Ariane 5 lifts final payload before NASA’s James Webb Space Telescope flight

Last night Arianespace launched their 111th Ariane 5 mission to space carrying satellites for SES and the French military. This marked its final flight of the Ariane 5 before it launches NASA’s James Webb Space Telescope in December.

The launch of flight VA255 took place at 10:10 p.m. EDT on October 23 from the Guiana Space Center in French Guiana. The payload was two communications satellites, one for telecommunications company SES and the other for the French military. Both payloads went to geostationary Earth orbit and were deployed successfully.

Besides one minor issue that teams resolved, the launch went off without a hitch (which probably made some NASA officials happy leading up to JWST’s launch). The newest telescope is a partnership between NASA, the European Space Agency, and the Canadian Space Agency. Europe’s contribution is the launch, for which they have mostly covered. For that reason, along with having one of the largest payload fairings, the most powerful telescope will use the Ariane 5 as its ride to space.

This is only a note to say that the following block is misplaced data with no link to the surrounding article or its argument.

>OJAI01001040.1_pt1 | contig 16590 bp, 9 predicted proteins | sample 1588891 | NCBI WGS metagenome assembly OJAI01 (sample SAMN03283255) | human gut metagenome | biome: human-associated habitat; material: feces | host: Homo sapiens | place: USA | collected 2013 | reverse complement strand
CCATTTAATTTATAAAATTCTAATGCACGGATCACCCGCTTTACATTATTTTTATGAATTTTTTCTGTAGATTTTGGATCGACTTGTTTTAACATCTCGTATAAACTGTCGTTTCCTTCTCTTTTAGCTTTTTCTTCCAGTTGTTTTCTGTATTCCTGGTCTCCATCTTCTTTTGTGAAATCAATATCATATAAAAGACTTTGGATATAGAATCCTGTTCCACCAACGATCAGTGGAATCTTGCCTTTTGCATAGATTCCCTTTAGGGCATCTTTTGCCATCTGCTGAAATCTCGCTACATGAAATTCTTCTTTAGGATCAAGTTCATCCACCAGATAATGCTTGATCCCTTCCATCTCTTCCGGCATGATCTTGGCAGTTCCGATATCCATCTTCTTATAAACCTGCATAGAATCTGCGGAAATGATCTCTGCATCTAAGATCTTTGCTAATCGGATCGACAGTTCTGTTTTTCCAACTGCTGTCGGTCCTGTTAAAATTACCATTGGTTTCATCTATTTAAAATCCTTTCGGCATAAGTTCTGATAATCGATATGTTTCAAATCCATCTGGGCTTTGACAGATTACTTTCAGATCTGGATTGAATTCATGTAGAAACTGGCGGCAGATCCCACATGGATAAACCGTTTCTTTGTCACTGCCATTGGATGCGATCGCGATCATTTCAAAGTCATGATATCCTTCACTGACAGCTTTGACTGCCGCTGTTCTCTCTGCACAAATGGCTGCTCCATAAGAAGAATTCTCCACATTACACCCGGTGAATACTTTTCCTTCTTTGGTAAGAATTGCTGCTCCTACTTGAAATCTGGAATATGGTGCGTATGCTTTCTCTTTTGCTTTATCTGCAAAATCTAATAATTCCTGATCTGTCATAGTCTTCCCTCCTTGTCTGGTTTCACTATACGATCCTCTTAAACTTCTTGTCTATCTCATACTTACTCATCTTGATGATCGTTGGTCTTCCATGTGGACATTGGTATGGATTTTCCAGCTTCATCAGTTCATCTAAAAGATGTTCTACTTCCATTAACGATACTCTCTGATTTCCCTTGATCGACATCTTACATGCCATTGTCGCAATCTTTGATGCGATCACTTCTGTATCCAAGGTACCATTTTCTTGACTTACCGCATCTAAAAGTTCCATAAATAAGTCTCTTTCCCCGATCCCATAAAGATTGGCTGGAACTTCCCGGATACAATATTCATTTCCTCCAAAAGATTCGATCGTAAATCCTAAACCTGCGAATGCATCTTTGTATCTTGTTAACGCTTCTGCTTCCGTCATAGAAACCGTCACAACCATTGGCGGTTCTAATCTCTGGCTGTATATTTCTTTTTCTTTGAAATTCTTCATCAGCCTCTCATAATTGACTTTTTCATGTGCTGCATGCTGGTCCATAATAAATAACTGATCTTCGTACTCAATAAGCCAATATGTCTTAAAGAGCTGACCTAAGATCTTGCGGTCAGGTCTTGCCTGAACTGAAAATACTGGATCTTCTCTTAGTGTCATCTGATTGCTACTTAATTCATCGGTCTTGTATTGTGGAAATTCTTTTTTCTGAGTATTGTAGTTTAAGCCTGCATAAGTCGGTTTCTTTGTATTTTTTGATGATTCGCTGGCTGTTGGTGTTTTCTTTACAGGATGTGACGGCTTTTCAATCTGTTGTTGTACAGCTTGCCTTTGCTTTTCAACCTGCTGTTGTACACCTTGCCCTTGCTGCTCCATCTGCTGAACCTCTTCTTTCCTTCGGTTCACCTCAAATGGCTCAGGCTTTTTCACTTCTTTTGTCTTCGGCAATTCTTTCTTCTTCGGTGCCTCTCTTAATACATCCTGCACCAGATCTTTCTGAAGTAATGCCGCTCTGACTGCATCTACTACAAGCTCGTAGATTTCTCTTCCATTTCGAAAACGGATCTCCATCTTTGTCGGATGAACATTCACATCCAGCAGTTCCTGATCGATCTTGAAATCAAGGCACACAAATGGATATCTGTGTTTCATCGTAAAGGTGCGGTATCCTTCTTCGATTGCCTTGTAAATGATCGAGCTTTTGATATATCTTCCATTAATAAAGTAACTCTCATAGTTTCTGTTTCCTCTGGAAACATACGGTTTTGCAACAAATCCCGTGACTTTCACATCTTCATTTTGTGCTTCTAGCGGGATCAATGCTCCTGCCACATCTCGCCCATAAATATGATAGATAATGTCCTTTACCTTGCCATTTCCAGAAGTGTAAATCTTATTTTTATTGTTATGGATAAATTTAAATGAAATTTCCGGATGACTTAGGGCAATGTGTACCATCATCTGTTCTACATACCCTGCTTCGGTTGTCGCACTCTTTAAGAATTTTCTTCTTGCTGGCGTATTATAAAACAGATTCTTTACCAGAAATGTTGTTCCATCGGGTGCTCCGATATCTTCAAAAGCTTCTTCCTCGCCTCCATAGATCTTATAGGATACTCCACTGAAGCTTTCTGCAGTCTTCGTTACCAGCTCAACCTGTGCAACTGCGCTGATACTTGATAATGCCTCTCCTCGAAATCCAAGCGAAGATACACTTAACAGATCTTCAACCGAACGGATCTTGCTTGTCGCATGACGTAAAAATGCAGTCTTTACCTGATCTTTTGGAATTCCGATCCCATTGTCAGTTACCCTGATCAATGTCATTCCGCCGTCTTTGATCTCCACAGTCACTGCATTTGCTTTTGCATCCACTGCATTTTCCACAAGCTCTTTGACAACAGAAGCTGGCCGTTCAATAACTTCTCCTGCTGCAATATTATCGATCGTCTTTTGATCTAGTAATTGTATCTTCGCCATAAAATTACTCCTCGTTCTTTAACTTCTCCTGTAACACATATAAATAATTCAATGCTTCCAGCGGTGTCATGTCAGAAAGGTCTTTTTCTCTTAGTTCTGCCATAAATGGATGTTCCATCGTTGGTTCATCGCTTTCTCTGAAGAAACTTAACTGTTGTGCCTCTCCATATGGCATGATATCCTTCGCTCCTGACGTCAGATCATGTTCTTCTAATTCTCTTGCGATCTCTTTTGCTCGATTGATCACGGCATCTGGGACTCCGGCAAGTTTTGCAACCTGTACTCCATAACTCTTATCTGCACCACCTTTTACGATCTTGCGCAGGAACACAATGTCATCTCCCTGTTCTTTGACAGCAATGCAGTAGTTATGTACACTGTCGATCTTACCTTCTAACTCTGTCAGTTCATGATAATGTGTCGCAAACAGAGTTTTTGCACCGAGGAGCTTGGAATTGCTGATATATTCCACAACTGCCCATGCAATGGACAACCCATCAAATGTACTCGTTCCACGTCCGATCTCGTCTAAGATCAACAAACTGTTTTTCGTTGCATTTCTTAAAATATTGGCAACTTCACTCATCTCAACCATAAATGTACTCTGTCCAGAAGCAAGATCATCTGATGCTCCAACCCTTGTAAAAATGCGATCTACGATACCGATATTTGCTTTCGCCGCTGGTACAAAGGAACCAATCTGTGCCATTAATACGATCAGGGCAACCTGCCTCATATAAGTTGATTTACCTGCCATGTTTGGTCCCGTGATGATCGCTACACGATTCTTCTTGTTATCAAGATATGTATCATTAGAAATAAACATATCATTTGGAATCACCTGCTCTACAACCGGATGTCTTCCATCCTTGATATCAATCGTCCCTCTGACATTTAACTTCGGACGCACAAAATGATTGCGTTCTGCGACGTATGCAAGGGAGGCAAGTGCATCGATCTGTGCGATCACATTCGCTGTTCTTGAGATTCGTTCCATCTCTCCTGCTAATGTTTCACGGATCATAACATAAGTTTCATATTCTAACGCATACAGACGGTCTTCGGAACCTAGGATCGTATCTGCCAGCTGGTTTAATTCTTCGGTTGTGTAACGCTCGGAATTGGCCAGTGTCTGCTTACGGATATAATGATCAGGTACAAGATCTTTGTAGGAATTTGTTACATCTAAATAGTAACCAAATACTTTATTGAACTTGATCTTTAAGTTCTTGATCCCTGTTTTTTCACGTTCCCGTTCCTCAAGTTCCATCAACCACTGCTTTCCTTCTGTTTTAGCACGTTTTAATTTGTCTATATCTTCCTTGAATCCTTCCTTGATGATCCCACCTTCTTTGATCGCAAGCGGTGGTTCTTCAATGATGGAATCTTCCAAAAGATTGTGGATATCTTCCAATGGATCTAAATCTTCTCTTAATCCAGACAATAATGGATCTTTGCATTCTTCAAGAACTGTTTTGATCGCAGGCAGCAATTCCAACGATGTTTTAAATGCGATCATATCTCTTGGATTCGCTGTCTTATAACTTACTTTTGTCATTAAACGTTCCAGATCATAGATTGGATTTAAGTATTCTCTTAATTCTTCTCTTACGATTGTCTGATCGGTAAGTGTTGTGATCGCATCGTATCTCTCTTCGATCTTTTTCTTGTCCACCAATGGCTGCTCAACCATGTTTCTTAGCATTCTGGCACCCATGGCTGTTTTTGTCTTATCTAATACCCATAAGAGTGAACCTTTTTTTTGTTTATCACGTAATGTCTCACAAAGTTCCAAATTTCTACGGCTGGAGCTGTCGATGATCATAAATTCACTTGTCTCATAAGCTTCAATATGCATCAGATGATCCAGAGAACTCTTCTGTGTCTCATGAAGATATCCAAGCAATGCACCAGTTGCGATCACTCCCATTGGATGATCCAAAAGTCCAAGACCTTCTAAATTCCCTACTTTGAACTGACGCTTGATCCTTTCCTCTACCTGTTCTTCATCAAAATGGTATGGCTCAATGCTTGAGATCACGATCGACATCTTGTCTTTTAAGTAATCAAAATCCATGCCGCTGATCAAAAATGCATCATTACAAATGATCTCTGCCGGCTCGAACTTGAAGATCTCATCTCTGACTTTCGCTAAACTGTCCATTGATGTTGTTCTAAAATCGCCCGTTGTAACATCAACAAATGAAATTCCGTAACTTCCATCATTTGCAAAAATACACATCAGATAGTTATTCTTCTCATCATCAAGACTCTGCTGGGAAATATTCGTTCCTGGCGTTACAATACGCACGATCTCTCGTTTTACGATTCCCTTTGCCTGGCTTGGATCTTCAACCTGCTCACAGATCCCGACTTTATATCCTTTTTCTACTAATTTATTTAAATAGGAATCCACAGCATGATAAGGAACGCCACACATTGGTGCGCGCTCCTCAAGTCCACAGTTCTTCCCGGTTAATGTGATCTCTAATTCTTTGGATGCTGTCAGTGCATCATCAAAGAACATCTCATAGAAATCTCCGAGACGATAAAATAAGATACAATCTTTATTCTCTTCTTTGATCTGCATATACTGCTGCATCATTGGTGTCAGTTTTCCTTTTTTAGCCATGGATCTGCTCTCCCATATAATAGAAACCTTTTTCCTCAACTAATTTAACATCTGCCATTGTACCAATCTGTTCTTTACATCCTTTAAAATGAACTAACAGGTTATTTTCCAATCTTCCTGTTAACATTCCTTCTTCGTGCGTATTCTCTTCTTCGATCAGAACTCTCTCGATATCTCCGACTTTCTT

James Webb Space Telescope inside processing facility at Guiana Space Center. Credit: NASA

For over a decade, NASA’s Launch Services Program has been an advisor to Arianespace and the ESA for launch preparation and readiness. As a result, NASA has absolute confidence in Arianespace to launch one of the most expensive payloads in recent history to space. A launch that will be next for Arianespace, launching as soon as December 18.

James Webb Space Telescope status

Currently, JWST is at Arianespace’s payload processing facility at the Guiana Space Center. It arrived via boat on October 12 and has since then begun tests to prepare it for launch. NASA stated that teams are working hard and are confident the largest space telescope ever will be ready by its December launch date.

The launch and deployment of the JWST will be one of the most complex and riskiest ever done. The planned orbit puts it past the Moon and will have 300 single-point failure items. If any one of those goes wrong, no mission could be conducted by NASA to save it as they could for Hubble. The journey to peer back further than we have ever seen before begins this December from French Guiana.

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